Travel guide for people with HIV

For World AIDS Day, the International LGBTQ+ Travel Association (IGLTA) and its charitable IGLTA Foundation created a travel guide for people living with HIV, the ‘LGBTQ+ Travel and HIV: Navigating the World Safely. Travelling as an out LGBTQI+ person can be challenging, travelling as person with HIV as well.

Red ribbons

The guide contains tips for pre-trip planning as well as practical advice to use upon arrival. Just as many countries present added considerations for LGBTQ+ travelers, many also require unique precautions for travelers with HIV.

“We wanted to provide a resource that was easy to follow and addressed the travel process from start to finish”, said IGLTA president and CEO John Tanzella in a press release. “The guide takes HIV-positive travelers through entry requirements, safety, packing medications, and staying healthy while on the road, complete with a quick checklist to keep you on track for each trip.”

Good practices

The guide also illustrates the crossover between countries that partially restrict entry for short-term travelers with HIV or deport foreigners with HIV with those that have challenging laws for LGBTQ+ travelers. Longtime IGLTA member Dan Allen authored the guide, drawing from a variety of global resources and interviews with medical professionals.

“Much of the work the IGLTA Foundation does takes place behind the scenes, such as providing education to the tourism industry or assisting LGBTQ+ businesses”, says IGLTAF Board Co-Secretary Scott Seed, who led the Research Committee for this project. 

“We really appreciate partnerships like this one with Gilead that allow us to put valuable resources directly into the hands of our community of travelers.”

The HIV Travel Guide, along with more than 30 LGBTQ+ country and travel safety guides, can be found at iglta.org/lgbtq-travel-guides.

Travel restrictions

Some countries formally exclude people with HIV, including Jordan, which expressly denies entry to any foreigner with HIV. Others like Bhutan, Iraq and the Solomon Islands permit entry for most short stays, but require an HIV test for slightly extended stays (more than 10 days in Iraq and the Solomon Islands, or more than 14 days in Bhutan). 

In a couple of countries, namely Equatorial Guinea and Papua New Guinea, the rules governing HIV testing for short-term travelers are not entirely clear, and may differ depending on age, nation of origin, and place of visa procurement. 

Russia does not require HIV tests for single-entry short-term visas, but it does for multi-entry visas.

Can I stay for longer?

Many additional countries do require applicants for longer-stay visas—including most student, work and residence visas, to take an HIV test. These nations include Israel, Egypt, Russia, and all countries on the Arabian Peninsula

In Australia, visa applications to work or study in the medical field require HIV testing, as do permanent residence visa applications. A positive HIV status will not necessarily disqualify such applicants, but will be factored into consideration as a chronic health condition.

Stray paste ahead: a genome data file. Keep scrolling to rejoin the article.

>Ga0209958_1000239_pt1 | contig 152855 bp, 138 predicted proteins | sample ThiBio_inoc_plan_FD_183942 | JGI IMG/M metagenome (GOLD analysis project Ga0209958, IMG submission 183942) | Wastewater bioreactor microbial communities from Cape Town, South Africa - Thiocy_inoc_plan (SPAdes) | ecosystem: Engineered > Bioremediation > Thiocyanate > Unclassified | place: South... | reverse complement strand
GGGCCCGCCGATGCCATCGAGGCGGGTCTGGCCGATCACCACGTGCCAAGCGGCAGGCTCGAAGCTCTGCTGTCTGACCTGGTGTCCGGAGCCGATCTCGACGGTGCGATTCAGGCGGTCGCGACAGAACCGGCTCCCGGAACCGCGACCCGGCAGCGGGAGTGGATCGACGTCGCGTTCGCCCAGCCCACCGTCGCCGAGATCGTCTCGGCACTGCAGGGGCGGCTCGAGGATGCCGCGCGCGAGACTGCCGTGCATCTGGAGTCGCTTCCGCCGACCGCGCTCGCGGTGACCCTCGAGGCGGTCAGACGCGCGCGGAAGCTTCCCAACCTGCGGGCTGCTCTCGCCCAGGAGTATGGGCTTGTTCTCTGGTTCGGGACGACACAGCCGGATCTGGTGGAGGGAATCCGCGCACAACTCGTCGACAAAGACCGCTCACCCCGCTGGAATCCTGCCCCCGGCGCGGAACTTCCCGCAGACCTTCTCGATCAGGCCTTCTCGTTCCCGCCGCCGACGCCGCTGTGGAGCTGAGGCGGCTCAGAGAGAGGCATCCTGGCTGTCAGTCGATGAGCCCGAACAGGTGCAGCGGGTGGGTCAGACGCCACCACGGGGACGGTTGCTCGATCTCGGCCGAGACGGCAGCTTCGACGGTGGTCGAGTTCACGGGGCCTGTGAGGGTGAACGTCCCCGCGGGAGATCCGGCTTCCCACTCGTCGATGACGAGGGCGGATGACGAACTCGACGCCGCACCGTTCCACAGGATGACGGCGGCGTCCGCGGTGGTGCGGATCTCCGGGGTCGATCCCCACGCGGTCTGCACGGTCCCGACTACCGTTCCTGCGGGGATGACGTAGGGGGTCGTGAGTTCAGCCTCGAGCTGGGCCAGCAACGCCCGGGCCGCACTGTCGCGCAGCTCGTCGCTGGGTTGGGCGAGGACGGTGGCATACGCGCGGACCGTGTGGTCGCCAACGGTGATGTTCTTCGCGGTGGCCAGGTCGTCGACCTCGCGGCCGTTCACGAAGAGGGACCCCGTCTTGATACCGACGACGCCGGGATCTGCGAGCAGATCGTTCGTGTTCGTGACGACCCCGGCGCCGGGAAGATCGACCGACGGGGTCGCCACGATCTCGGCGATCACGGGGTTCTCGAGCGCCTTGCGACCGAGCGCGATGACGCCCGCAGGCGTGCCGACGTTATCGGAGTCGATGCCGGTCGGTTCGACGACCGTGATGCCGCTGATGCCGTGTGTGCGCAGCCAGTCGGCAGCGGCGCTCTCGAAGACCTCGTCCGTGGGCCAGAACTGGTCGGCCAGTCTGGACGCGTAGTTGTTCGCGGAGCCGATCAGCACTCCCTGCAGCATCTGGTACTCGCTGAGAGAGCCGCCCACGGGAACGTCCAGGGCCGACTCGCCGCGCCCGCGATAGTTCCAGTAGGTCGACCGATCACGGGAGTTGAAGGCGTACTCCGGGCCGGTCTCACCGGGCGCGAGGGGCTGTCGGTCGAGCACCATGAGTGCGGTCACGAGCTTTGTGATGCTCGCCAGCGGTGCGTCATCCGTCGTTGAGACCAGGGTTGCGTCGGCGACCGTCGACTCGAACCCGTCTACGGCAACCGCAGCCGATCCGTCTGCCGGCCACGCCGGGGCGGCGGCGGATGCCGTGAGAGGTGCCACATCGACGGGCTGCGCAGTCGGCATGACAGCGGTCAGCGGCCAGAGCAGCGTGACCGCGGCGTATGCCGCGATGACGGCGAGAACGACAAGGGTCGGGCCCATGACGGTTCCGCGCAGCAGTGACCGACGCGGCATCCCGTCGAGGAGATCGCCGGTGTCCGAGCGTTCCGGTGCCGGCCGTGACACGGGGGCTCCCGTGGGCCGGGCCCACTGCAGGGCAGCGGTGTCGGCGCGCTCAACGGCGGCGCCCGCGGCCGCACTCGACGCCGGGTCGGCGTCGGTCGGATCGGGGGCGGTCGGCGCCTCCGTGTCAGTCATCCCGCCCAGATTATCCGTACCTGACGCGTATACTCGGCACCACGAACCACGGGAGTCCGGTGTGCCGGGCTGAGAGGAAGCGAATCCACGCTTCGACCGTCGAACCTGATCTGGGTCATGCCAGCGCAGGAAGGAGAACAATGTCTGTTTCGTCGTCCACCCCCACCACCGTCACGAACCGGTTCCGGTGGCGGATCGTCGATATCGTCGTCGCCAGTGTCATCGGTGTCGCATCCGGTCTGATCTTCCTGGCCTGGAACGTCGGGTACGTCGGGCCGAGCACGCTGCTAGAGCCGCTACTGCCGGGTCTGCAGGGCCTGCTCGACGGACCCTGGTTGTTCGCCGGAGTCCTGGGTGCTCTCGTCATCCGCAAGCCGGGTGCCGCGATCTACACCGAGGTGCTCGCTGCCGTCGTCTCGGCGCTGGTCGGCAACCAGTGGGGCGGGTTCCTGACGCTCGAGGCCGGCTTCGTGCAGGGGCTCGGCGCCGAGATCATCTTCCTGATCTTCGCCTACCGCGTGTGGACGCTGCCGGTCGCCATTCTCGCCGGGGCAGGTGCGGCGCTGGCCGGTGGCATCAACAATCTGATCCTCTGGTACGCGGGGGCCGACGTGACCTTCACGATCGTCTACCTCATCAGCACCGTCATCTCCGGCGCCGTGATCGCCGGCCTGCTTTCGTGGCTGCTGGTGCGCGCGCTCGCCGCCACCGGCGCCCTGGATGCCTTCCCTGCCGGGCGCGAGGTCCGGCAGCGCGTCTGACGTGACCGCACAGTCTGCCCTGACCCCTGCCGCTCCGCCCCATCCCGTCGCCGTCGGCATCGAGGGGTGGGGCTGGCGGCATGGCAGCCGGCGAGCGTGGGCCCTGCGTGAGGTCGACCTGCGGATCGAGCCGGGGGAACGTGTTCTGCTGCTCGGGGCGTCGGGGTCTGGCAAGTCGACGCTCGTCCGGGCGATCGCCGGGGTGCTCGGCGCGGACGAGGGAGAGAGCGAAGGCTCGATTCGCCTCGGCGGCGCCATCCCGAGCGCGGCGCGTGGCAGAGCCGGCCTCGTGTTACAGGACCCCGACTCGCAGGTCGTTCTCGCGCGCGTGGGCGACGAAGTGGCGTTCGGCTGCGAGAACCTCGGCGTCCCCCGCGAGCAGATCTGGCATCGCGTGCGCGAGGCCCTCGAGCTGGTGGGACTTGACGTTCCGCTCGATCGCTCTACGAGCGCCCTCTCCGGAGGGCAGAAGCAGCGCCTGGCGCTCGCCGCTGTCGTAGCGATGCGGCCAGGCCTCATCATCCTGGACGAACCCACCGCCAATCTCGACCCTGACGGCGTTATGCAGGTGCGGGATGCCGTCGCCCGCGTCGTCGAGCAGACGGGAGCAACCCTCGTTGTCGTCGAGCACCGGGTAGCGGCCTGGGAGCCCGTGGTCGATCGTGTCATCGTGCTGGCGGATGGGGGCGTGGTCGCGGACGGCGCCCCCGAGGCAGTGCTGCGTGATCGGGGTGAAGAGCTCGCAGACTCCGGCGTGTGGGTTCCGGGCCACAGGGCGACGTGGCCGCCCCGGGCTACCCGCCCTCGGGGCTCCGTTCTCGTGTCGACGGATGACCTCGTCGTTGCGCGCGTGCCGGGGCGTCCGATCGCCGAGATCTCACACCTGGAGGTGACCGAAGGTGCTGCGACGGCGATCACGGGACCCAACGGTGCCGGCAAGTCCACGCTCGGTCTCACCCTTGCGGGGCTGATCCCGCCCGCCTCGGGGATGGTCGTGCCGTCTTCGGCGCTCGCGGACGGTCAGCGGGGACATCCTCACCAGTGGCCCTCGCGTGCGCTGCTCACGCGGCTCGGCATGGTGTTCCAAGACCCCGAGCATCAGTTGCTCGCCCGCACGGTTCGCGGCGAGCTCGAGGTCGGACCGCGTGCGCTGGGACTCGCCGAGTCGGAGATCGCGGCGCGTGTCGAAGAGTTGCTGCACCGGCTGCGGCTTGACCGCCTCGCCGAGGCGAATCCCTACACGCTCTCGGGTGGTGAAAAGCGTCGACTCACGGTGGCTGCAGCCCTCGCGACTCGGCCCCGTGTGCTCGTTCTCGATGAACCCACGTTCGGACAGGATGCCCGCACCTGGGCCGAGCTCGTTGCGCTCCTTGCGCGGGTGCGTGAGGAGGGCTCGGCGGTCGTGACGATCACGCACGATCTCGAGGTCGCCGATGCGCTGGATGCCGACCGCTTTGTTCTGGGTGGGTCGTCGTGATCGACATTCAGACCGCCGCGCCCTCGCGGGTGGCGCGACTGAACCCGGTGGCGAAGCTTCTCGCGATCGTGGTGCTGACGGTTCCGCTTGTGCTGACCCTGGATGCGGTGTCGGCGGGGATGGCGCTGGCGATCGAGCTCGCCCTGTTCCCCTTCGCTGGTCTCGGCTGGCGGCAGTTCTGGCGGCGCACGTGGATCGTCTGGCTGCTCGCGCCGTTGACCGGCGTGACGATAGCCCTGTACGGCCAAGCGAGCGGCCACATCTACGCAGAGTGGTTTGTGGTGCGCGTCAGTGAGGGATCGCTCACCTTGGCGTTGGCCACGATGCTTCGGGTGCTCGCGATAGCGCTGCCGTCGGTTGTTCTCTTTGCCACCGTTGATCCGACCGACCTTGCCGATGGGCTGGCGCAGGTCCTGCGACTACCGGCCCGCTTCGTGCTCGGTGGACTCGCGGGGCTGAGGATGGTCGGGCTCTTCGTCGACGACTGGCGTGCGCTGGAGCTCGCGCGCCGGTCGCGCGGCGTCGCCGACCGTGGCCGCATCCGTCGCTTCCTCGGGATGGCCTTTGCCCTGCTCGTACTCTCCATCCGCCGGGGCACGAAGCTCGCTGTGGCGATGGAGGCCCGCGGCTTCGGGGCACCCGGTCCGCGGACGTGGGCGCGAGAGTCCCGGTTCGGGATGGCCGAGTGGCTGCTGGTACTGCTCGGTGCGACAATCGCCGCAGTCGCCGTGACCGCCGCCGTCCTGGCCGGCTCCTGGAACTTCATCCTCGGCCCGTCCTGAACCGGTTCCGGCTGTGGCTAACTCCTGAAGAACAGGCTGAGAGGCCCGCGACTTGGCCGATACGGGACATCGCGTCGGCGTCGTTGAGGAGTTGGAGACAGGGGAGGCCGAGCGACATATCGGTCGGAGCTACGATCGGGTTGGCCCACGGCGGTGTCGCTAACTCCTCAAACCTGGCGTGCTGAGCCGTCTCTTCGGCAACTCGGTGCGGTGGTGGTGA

Safety

Just because you’re allowed into a country doesn’t necessarily mean that your HIV status won’t become an issue while you’re there, and of course, just being openly LGBTQ+ can still put you at great risk in many places. 

Nearly 20 countries are known to deport travelers if officials become aware of their positive HIV status. And while deportation rules in some of these nations are only sporadically enforced, you should be aware of, and prepared for, the risk involved should you choose to visit one of those countries. 

These countries are: Bahrain, Brunei, China, Egypt, Equatorial Guinea, Iraq, Jordan, the Democratic People’s Republic of Korea (DPRK) or North Korea, Kuwait, Lebanon, Malaysia, Oman, Qatar, Russia, Saudi Arabia, Syria, the United Arab Emirates (UAE), Yemen.

Rainbow flag.

Furthermore, and crucially, travelers should always remember that gay and trans conduct is still criminalized in more than 70 countries around the world, and in more than a dozen, it’s even punishable by death. 

Those are Afghanistan, Brunei, Iran, Iraq, Mauritania, parts of Nigeria, Saudi Arabia, Jubaland in Somalia, the UAE and Yemen. 

The complete guide here. Also check out HIVtravel.org.  

About IGLTA & the IGLTA Foundation

The International LGBTQ+ Travel Association is the global leader in advancing LGBTQ+ travel and a proud Affiliate Member of the United Nations World Tourism Organization. IGLTA’s mission is to provide information and resources for LGBTQ+ travelers and expand LGBTQ+ tourism globally by demonstrating its significant social and economic impact. The association’s professional network includes 10,000+ LGBTQ+ welcoming accommodations, destinations, service providers, travel agents, tour operators, events and travel media, and its members can be found in 80 countries. The philanthropic IGLTA Foundation empowers LGBTQ+ welcoming travel businesses globally through leadership, research and education.

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